Coding in the Cloud – Part 6

As part of our continuing series of posts on cloud-based development tools, we will consider the Eclipse Foundation’s Orion project.

Orion

Orion is one of the newest online IDEs to merge (it was only announced in January 2011), but it has quickly progressed.  The vision for Orion can be summarised as “a web platform for web developers”.  The Eclipse Foundation is not interested in trying to cram a desktop IDE into a single browser tab.  Instead, the aim is to create a completely new web tools platform that makes full use of the browser capabilities.

Like other Eclipse Foundation offerings, Orion is an open source project.  It is available as downloadable local server, or through a cloud hosted version, orionhub.org.

Orion-CodeEditor

Once you create an account on Orion (either locally or in the hosted version), you can log and start coding.  The currently supported languages are HTML(5), JavaScript and CSS.  You organise your new web projects by creating folders  in the Navigator view.  You quickly realise that unlike the other cloud based IDEs we have looked at, Orion is not constrained to a single browser tab, but makes full use of browser features, including:

  • Bookmarks to identify commonly used files.
  • Preview and edit files in new browser tabs.
  • Share code using URLs.

You can then create a web site configuration using the Sites functionality:

Orion-CreateSite

Other features include:

  • Syntax highlighting.Orion-editor-key-assist
  • Support for many of the Eclipse desktop IDE key bindings (commenting and indenting code).
  • Automatic versioning with the Git source control system.
  • Local deployment option.
  • Global search using Apache Lucene.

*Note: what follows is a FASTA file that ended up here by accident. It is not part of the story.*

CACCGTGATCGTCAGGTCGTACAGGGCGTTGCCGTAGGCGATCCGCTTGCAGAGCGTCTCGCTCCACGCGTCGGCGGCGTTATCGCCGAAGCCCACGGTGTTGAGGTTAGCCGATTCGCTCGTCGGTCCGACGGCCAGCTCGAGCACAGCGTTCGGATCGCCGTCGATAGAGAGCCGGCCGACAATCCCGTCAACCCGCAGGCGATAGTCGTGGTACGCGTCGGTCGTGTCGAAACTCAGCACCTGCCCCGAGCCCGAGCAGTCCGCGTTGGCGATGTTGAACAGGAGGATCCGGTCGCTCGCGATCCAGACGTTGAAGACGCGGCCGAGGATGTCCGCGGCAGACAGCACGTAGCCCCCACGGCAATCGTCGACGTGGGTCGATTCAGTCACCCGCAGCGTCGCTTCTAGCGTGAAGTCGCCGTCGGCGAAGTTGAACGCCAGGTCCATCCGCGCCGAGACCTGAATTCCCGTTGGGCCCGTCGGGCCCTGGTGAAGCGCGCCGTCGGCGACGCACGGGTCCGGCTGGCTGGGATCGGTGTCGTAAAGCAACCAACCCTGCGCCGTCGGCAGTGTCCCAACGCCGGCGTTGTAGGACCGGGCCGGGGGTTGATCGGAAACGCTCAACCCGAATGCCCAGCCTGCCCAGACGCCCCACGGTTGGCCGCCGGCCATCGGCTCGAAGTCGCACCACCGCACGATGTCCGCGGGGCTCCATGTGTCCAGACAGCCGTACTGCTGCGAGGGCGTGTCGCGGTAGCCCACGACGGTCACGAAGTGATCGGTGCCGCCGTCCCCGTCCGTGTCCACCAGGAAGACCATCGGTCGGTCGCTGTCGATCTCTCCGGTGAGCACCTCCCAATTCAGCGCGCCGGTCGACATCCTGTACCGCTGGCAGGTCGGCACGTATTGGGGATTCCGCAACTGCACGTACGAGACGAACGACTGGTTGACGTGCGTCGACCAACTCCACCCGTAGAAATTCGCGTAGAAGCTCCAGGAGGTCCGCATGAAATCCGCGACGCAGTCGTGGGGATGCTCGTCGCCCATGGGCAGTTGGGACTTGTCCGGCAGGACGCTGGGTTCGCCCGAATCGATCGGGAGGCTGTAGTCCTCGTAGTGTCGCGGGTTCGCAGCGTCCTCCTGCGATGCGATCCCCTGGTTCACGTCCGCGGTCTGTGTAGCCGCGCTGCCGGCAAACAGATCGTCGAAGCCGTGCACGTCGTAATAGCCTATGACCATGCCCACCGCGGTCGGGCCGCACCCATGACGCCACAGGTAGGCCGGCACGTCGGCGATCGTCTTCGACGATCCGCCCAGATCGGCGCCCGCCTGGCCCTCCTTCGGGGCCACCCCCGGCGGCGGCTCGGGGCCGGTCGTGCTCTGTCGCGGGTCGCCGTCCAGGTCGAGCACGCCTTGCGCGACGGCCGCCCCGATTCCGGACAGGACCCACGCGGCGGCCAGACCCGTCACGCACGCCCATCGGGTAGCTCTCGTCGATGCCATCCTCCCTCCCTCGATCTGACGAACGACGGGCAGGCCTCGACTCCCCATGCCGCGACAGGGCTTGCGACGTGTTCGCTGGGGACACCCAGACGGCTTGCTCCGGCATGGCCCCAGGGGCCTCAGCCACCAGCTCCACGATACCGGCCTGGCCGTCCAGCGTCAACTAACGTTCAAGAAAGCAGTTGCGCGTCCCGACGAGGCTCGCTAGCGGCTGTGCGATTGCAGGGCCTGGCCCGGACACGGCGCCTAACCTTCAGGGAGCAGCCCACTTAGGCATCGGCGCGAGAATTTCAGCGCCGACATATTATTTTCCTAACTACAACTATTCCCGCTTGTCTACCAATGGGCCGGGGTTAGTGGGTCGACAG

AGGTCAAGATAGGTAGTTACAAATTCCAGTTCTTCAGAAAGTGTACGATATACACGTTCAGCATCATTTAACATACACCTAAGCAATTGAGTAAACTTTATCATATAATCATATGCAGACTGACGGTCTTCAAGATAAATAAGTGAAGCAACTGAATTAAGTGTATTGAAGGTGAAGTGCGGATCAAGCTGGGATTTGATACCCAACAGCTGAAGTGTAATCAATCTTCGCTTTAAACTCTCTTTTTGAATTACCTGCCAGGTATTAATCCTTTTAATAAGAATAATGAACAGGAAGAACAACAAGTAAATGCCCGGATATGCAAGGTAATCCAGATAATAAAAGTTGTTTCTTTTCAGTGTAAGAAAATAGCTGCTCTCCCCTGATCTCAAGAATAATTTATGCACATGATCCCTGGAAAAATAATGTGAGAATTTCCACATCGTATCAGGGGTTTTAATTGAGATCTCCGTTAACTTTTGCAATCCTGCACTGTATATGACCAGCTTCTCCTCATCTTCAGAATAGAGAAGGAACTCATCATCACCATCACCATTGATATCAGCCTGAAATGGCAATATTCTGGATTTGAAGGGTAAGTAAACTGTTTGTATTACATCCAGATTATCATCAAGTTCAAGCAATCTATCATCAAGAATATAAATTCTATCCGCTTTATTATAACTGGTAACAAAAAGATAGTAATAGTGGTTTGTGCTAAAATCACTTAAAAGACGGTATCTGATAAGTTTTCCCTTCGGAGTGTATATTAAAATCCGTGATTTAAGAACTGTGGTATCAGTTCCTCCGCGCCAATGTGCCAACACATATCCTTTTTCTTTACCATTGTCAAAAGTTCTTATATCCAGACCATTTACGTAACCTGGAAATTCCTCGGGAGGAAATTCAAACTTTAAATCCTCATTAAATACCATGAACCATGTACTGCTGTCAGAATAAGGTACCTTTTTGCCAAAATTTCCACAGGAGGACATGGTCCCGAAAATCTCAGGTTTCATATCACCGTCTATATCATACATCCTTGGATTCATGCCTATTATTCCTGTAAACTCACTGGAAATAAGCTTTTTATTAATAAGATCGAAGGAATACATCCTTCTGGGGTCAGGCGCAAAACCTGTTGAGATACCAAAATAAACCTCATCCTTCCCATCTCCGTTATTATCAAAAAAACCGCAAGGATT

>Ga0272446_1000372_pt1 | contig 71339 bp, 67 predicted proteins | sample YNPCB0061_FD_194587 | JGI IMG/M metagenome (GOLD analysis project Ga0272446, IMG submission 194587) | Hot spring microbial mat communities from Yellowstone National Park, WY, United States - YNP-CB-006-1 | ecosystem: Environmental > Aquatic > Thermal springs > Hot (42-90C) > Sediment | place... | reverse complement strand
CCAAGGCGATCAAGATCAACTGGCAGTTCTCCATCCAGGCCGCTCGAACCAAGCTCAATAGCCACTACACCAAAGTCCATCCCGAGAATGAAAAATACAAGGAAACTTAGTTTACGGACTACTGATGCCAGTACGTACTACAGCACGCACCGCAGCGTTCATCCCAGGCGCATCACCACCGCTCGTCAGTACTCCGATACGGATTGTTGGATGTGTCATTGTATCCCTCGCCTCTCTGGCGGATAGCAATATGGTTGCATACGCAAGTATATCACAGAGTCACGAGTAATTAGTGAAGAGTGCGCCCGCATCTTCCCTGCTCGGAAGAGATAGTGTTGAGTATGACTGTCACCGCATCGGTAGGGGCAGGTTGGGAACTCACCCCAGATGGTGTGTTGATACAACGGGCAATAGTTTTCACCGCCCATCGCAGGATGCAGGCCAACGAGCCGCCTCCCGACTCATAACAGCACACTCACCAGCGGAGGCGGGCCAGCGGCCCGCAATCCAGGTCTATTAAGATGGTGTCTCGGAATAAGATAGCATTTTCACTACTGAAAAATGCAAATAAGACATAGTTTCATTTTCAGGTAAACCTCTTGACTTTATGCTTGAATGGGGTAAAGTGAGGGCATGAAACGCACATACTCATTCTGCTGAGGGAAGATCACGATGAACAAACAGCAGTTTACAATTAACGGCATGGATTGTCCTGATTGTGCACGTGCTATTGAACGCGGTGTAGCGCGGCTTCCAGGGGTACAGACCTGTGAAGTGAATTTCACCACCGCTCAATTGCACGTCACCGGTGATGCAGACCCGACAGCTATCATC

• Integration with Firebug.
  • Extensible using plug-ins that utilise a RESTful API.
  • Browser support for Chrome, Firefox 3.6 and 4.0, Internet Explorer 8 & 9, and Safari 5.

What is it like to use?

Orion’s code editor is described as fast and scalable, and it lives up to this, opening large (30K lines + ) files faster than the desktop Eclipse editor.  The editor offers real-time syntax checking for JavaScript using a JSLint plug-in. For debugging, Firebug is now integrated with the code editor.  Firebug is an indispensable web tool, allowing you to do more than debug code, including the ability to set breakpoints, single-step, and inspect variables visible from your stack. It can also be used to monitor HTTPS requests, and inspect the browser’s DOM and CSS styles.

Orion also has full integration with the Git version control system, in both the hosted and local versions.

Orion-PluginsThis open source project has quickly progressed over the past 6 months, but there is still limited functionality.  However, the team does not intend to provide all the major IDE features.  Instead, the focus is on providing an extensible framework to add existing web-based development tools, such as JSLint, Firebug and JSBeautify

Also, the architecture of the Orion project, and its use of the full browser model, is extremely innovative.  Most of the features in the other code editors we have reviewed are direct ports of common desktop IDE features. Orion sets itself apart by trying to develop a innovative online development experience.  This focus on building a true web development platform is what sets Orion apart from the other online IDEs we have considered.

About Andrew Parkhill

I'm a software developer with over 5 years experience, primarily working with the Microsoft .NET framework and SharePoint.
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